Misinformation continues to surround the use of the Q6 modifier, or the billing for services provided by a locum tenens physician, resulting in mistakes that prove costly or even detrimental to practices, as they may result in audits or further disciplinary action.
The Q6 modifier is a tool that practices can use when a physician is away for an extended period of time, requiring temporary coverage by a locum tenens. It covers Part B fees or medical claims related to the professional service provided, billed using the existing physician’s NPI number, and the Q6 modifier.
To prevent abuse, there are stringent rules in place surrounding the conditions for using this modifier. When being used, the surrounding circumstances must be well-documented. Carefully review the details of when and how to use the Q6 modifier to ensure that you remain compliant.
When Can You Use the Q6 Modifier?
When the primary physician is unable to provide regular services to their patients and a locum tenens physician is called in. The circumstances that may prompt such leave are broad, and may include: illness, pregnancy, vacation, CME participation, bereavement, and so forth.
However, other conditions must be in place for the use of the Q6 modifier.
The Q6 modifier allows for a maximum billing of sixty (60) consecutive days. The only exception to this is when the regular physician is on active military duty. In this case, the restriction is waived, and the Q6 modifier can be used for a more extended period of time. After sixty billed days, the Q6 modifier can no longer be used to pay for locum tenens services for that physician’s absence. Additionally, you can’t use another physician to extend coverage at the end of 60 days, and the existing physician cannot have been gone for more than ninety (90) days.
The locum tenens physician must be paid per day, although this may be done directly or through an agency. They cannot be self-employed or working for another practice, and they must be a physician — not a nurse practitioner, physician assistant, or any other occupation.
What to Do If You Can’t Use the Q6 modifier
What happens if you need to extend coverage past 60 days or the primary physician chooses not to return? For example, a permanent physician may be using FMLA leave, taking 90 days off from work, or deciding to take another job while on leave. In either case, the temporary physician is no longer considered a true locum tenens after 60 days, and services can’t be billed under the Q6 modifier. Instead, the temporary physician must be enrolled with payers, and services should be billed under an individual NPI number. The physician is now considered an interim provider, as he or she is now filing a vacancy rather than providing replacement coverage.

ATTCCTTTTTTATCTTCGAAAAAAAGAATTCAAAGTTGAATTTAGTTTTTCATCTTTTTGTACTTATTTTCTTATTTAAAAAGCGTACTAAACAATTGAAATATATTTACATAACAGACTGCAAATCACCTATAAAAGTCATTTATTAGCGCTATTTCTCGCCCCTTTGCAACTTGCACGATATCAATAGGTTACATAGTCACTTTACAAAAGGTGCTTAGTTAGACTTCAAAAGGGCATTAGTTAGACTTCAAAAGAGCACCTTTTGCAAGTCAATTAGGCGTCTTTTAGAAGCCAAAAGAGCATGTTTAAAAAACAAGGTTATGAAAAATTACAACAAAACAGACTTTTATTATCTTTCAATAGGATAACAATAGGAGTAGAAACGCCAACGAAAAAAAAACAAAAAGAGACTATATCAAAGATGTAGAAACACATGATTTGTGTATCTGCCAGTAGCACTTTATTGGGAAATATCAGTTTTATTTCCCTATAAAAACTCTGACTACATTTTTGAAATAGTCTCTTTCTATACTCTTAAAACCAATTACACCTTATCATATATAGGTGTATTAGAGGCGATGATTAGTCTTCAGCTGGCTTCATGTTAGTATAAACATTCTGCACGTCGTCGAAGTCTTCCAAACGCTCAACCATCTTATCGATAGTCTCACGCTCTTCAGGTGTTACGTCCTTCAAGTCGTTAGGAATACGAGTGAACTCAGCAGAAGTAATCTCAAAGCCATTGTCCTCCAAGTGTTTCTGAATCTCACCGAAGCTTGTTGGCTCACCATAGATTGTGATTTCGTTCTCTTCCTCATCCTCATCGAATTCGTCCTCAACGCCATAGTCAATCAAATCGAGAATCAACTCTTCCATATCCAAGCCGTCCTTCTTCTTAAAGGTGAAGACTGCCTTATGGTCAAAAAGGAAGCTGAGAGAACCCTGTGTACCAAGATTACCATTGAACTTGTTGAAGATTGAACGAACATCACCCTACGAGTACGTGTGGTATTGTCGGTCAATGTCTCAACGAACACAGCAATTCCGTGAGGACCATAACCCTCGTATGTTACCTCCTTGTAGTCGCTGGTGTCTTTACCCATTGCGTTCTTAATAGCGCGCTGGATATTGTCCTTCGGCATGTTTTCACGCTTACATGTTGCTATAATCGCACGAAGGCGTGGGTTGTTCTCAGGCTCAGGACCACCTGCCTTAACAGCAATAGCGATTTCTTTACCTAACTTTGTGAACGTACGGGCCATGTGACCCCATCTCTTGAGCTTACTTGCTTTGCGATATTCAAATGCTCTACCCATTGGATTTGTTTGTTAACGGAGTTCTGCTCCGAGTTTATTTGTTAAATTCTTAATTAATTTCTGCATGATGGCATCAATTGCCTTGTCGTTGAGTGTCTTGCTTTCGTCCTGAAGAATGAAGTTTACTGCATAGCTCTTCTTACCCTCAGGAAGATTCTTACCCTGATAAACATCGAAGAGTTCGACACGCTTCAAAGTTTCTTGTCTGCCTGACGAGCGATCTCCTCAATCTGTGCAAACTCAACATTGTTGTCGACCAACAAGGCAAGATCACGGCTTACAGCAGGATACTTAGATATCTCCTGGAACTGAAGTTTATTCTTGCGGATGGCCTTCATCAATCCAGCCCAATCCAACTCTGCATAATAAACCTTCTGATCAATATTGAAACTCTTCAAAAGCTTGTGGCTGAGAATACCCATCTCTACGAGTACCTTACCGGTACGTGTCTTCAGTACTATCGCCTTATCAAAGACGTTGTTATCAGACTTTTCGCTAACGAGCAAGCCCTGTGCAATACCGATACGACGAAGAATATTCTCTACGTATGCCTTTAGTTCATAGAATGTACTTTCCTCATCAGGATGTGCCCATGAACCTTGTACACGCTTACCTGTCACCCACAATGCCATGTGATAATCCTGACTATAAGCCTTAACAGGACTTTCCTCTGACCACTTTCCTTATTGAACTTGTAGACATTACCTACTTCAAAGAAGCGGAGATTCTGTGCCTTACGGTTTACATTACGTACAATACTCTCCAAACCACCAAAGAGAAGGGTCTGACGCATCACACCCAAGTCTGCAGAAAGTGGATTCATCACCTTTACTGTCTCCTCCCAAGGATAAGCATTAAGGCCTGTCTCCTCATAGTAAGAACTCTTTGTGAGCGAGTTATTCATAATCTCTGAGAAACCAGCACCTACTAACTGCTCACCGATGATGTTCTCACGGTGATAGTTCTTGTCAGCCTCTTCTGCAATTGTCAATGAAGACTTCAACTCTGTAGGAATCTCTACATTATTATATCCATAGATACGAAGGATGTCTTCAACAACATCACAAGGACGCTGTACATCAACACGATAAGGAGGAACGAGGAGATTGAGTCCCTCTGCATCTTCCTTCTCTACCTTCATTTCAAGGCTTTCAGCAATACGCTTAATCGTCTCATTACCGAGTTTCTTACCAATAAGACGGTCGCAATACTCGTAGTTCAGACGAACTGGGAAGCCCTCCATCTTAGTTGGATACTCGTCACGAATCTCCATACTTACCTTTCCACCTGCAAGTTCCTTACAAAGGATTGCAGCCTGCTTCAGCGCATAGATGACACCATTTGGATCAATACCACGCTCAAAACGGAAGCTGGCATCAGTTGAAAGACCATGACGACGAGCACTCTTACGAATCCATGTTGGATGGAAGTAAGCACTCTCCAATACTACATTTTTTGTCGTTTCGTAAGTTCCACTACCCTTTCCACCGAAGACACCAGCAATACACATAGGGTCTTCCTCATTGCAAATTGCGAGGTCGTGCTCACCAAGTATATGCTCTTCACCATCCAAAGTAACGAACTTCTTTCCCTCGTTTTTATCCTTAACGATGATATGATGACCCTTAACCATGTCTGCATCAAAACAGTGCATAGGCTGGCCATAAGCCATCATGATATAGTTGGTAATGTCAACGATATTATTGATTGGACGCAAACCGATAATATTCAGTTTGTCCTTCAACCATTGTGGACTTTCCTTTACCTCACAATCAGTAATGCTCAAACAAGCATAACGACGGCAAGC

It’s best to begin the payer enrollment process during the initial 60 days. This helps you avoid gaps in coverage and any compliance issues for using the primary physician’s NPI number past the allowed time.
How Do You Code For a Locum Tenens Physician?
There are two critical steps associated with using the Q6 modifier, in order to accurately note that another physician is filling in for the regular physician:
1. Add the Q6 modifier in box 24 D after the CPT/HCPCS code.
2. Note the regular physician’s NPI number in box 24 J.
Always check with the insurance carrier, as they may have guidelines in addition to the ones listed above. This is true for Medicaid and Medicare, as well as privately contracted plans.
Best practice is to create a protocol for your staff to use the Q6 modifier and retain the necessary documentation in case of an audit. It’s best not to leave any room for misunderstanding of these instructions.
It is essential to follow the rules associated with the Q6 modifier, respecting both the terms for its use while ensuring that the appropriate documentation measures are taken. Lack of compliance can result in errors that might put your practice in jeopardy of an audit or take-back.
The guidelines and instructions provided here are intended to help get you on track to using the Q6 modifier while remaining compliant. For detailed information on submitting claims for locum tenens physicians, check out the Centers for Medicare & Medicaid Services (CMS) Manual System.
Editor’s note: This post was originally published December 13, 2018, and has been updated for accuracy and timeliness.